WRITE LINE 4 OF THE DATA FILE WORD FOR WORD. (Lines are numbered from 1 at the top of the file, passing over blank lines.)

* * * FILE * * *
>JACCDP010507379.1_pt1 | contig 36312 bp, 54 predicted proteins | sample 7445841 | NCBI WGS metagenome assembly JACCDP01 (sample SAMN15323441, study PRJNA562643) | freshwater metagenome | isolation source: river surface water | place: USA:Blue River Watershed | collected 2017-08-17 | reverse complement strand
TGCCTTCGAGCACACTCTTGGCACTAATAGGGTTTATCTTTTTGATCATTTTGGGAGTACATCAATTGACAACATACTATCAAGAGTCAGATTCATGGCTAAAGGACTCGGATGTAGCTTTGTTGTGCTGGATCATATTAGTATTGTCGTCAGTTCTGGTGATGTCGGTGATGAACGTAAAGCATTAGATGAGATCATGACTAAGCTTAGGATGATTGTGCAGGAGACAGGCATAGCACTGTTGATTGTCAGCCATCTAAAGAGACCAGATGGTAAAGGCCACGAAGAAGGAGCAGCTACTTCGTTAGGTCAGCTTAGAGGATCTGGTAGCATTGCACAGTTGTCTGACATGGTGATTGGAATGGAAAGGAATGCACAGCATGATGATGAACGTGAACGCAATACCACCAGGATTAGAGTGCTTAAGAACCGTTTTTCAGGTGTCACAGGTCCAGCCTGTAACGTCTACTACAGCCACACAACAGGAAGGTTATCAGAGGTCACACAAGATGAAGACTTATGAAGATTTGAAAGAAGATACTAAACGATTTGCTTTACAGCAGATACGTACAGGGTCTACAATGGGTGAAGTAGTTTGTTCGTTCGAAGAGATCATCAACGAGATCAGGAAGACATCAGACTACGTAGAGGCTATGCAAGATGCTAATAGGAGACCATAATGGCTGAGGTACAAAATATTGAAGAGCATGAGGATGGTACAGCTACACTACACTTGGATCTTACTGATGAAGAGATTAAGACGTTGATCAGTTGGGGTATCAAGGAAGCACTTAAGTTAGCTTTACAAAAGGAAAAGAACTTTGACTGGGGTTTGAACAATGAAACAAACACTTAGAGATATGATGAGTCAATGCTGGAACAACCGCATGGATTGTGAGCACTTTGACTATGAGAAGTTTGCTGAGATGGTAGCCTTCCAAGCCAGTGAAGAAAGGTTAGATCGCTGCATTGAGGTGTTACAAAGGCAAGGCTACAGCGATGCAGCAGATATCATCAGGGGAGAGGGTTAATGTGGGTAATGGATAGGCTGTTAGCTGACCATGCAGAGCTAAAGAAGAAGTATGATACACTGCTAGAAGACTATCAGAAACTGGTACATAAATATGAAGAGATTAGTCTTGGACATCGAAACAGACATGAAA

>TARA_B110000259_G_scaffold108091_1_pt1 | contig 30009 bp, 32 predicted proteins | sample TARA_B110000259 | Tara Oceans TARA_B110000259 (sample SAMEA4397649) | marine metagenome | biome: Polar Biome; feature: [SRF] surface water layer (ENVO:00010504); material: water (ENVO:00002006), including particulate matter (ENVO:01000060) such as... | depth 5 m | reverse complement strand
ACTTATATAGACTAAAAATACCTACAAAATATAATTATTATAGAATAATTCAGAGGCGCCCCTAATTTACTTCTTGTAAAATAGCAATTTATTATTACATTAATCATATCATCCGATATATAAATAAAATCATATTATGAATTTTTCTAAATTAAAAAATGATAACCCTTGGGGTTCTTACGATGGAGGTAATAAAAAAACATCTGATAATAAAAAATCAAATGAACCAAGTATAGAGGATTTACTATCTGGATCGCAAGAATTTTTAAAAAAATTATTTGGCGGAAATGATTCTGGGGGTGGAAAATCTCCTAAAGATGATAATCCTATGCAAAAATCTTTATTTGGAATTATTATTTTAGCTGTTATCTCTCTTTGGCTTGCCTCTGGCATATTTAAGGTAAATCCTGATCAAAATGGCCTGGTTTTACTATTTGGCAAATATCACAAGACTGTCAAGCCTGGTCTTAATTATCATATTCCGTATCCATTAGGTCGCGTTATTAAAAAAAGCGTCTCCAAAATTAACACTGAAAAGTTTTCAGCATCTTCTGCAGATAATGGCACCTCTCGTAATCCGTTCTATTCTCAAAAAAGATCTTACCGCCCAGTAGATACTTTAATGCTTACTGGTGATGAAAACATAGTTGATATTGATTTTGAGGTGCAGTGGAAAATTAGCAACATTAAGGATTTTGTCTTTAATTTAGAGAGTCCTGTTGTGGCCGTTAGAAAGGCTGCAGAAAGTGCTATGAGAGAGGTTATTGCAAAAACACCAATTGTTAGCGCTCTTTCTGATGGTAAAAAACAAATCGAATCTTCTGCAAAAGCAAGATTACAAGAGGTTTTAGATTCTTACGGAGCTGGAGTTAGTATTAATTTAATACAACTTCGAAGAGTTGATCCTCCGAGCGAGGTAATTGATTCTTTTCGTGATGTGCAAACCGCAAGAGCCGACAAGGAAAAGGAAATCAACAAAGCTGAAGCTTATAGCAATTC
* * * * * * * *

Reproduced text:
ACTTATATAGACTAAAAATACCTACAAAATATAATTATTATAGAATAATTCAGAGGCGCCCCTAATTTACTTCTTGTAAAATAGCAATTTATTATTACATTAATCATATCATCCGATATATAAATAAAATCATATTATGAATTTTTCTAAATTAAAAAATGATAACCCTTGGGGTTCTTACGATGGAGGTAATAAAAAAACATCTGATAATAAAAAATCAAATGAACCAAGTATAGAGGATTTACTATCTGGATCGCAAGAATTTTTAAAAAAATTATTTGGCGGAAATGATTCTGGGGGTGGAAAATCTCCTAAAGATGATAATCCTATGCAAAAATCTTTATTTGGAATTATTATTTTAGCTGTTATCTCTCTTTGGCTTGCCTCTGGCATATTTAAGGTAAATCCTGATCAAAATGGCCTGGTTTTACTATTTGGCAAATATCACAAGACTGTCAAGCCTGGTCTTAATTATCATATTCCGTATCCATTAGGTCGCGTTATTAAAAAAAGCGTCTCCAAAATTAACACTGAAAAGTTTTCAGCATCTTCTGCAGATAATGGCACCTCTCGTAATCCGTTCTATTCTCAAAAAAGATCTTACCGCCCAGTAGATACTTTAATGCTTACTGGTGATGAAAACATAGTTGATATTGATTTTGAGGTGCAGTGGAAAATTAGCAACATTAAGGATTTTGTCTTTAATTTAGAGAGTCCTGTTGTGGCCGTTAGAAAGGCTGCAGAAAGTGCTATGAGAGAGGTTATTGCAAAAACACCAATTGTTAGCGCTCTTTCTGATGGTAAAAAACAAATCGAATCTTCTGCAAAAGCAAGATTACAAGAGGTTTTAGATTCTTACGGAGCTGGAGTTAGTATTAATTTAATACAACTTCGAAGAGTTGATCCTCCGAGCGAGGTAATTGATTCTTTTCGTGATGTGCAAACCGCAAGAGCCGACAAGGAAAAGGAAATCAACAAAGCTGAAGCTTATAGCAATTC